Opioid addiction has taken a serious toll on America, and it’s a common question to wonder if genetics play a role in this, as well as other addictions. Researchers have been working diligently to answer this question. A 2017 study published in the Journal of Psychiatric Neuroscience and Therapeutics found a potential answer – yes, and it’s a genetic variant on one chromosome, near a gene called RGMA.
The study involved analysis of over 5,000 Americans who had taken opioids before, with the researchers working to understand the difference between those Americans who had become dependent after taking opioids and those who did not. They found a genetic variant, just as they found other genetic variants in the past, that seem to relate to opioid dependence. In doing this, the research team studied correlations between different genes, as well as relationships to genes that play a role in psychiatric disorders such as schizophrenia, autism, and Alzheimer’s disease. Thus, scientists believe that changes to molecules could disrupt the brain’s wiring, predisposing a person for risk of developing a psychiatric disorder. More research is being conducted to solidify the findings of the study.
Many genes impact a person’s susceptibility to addiction, making genetic studies a very tedious task. Human biology is so complex because not every person with an addiction carries the same gene, and not every person who carries a gene that would be considered the “addictive gene” will develop an addiction. What’s most important is that no matter whether genetics play a role or not, we do have the ability to make choices that can lower our risk for addiction.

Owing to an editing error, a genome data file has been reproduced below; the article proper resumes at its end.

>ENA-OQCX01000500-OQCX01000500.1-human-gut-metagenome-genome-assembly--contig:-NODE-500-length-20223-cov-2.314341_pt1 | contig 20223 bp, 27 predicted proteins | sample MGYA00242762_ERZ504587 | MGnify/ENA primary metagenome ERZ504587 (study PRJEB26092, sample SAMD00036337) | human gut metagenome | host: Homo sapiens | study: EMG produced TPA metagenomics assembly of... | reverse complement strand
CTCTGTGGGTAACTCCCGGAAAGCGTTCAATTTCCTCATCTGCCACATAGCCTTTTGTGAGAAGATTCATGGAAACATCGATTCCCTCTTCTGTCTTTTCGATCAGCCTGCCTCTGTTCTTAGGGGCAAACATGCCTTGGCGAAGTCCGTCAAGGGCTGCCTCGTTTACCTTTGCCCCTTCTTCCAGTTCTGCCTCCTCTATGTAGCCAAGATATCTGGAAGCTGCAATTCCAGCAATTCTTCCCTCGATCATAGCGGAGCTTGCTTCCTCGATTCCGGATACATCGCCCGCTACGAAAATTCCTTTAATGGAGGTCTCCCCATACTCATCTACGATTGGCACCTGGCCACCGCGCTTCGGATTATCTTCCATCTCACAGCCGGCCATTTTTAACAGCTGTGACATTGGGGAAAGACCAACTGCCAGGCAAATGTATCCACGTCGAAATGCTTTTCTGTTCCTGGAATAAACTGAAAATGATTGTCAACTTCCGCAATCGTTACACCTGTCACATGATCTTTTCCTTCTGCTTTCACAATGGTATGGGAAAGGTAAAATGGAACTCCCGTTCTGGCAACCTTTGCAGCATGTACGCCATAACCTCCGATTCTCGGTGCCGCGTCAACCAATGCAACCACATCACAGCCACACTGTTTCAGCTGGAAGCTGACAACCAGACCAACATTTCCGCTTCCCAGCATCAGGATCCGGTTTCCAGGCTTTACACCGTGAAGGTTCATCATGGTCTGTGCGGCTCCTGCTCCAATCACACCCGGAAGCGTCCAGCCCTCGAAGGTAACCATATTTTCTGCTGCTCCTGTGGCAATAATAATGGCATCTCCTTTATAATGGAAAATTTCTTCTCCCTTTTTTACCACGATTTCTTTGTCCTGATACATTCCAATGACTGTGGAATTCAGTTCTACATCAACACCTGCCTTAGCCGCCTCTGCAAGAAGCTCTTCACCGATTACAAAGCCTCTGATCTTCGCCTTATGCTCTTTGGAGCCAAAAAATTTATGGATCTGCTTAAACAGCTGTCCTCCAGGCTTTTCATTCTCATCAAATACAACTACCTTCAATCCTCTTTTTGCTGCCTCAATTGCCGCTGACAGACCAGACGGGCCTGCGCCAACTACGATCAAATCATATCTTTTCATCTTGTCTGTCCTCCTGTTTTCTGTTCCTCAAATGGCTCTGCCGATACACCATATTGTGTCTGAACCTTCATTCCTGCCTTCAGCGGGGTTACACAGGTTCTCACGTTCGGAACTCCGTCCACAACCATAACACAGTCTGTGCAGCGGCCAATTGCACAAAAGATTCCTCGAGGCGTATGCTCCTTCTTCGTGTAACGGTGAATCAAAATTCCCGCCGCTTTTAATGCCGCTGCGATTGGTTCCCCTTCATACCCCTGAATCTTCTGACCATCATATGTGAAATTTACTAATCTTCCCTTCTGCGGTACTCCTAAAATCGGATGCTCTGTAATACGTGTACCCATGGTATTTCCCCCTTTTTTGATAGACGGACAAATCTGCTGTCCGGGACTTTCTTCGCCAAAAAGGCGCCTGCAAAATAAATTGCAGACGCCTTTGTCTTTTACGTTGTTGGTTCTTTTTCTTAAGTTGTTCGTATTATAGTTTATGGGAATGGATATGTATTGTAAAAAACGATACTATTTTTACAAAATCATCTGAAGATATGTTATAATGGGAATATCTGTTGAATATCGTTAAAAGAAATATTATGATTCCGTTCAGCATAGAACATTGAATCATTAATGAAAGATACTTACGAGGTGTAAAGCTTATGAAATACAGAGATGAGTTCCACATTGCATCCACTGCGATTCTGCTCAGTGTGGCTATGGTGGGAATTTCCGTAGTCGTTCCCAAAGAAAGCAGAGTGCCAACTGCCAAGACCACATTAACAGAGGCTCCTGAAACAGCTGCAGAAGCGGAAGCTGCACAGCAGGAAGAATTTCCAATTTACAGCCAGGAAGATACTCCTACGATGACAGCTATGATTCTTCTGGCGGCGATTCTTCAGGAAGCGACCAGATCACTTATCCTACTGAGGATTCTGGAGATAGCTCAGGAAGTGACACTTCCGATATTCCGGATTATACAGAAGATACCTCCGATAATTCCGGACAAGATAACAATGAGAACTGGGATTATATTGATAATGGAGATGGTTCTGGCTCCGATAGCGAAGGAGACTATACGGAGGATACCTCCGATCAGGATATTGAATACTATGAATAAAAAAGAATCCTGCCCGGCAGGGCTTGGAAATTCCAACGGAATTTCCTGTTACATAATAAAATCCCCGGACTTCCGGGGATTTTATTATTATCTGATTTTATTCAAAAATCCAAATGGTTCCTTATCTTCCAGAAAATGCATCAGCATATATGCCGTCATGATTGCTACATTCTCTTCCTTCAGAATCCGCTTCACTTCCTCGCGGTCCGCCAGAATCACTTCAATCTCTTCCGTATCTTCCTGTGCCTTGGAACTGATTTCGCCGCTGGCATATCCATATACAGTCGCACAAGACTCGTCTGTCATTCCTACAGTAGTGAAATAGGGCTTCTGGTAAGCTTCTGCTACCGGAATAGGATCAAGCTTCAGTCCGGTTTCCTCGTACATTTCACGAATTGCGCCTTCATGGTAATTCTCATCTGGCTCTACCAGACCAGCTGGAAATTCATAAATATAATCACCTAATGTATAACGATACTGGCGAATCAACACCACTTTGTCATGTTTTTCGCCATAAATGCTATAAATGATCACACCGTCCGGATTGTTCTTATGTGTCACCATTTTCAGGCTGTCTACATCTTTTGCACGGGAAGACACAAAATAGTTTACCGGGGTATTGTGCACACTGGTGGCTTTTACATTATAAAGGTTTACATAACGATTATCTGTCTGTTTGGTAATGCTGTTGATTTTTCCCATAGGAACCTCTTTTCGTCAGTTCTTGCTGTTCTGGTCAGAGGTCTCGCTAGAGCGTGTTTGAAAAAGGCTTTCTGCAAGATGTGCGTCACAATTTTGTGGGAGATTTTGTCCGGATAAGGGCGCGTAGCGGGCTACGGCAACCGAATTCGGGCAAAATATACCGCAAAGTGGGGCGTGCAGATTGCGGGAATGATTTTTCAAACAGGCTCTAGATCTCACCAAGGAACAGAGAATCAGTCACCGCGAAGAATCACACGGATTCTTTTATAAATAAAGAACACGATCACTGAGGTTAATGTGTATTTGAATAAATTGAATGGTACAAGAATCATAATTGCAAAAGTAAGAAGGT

For example, seeking out therapy for emotional turmoil we endure, no matter the age, is critical to avoid abusing substances later. In addition, paying close attention to the environment we live in and the people we spend our time with can provide some great insight as to how we’ve learned to cope with emotions and pain, as well as some destructive coping mechanisms we’ve picked up on over the years. If you struggle with opioid addiction, make the decision to seek help today. It’s never too late.
Therapy is a primary component of treatment for rehabilitation from a substance use disorder and/or mental health disorder. Attending treatment with certified clinicians and counselors is critical for a full recovery. At one of New Vista Behavioral Health’s treatment providers, you are receiving exceptional care, held to a higher standard. Our programs result in better outcomes, ensuring a better recovery. For information call us today: 888-316-3665.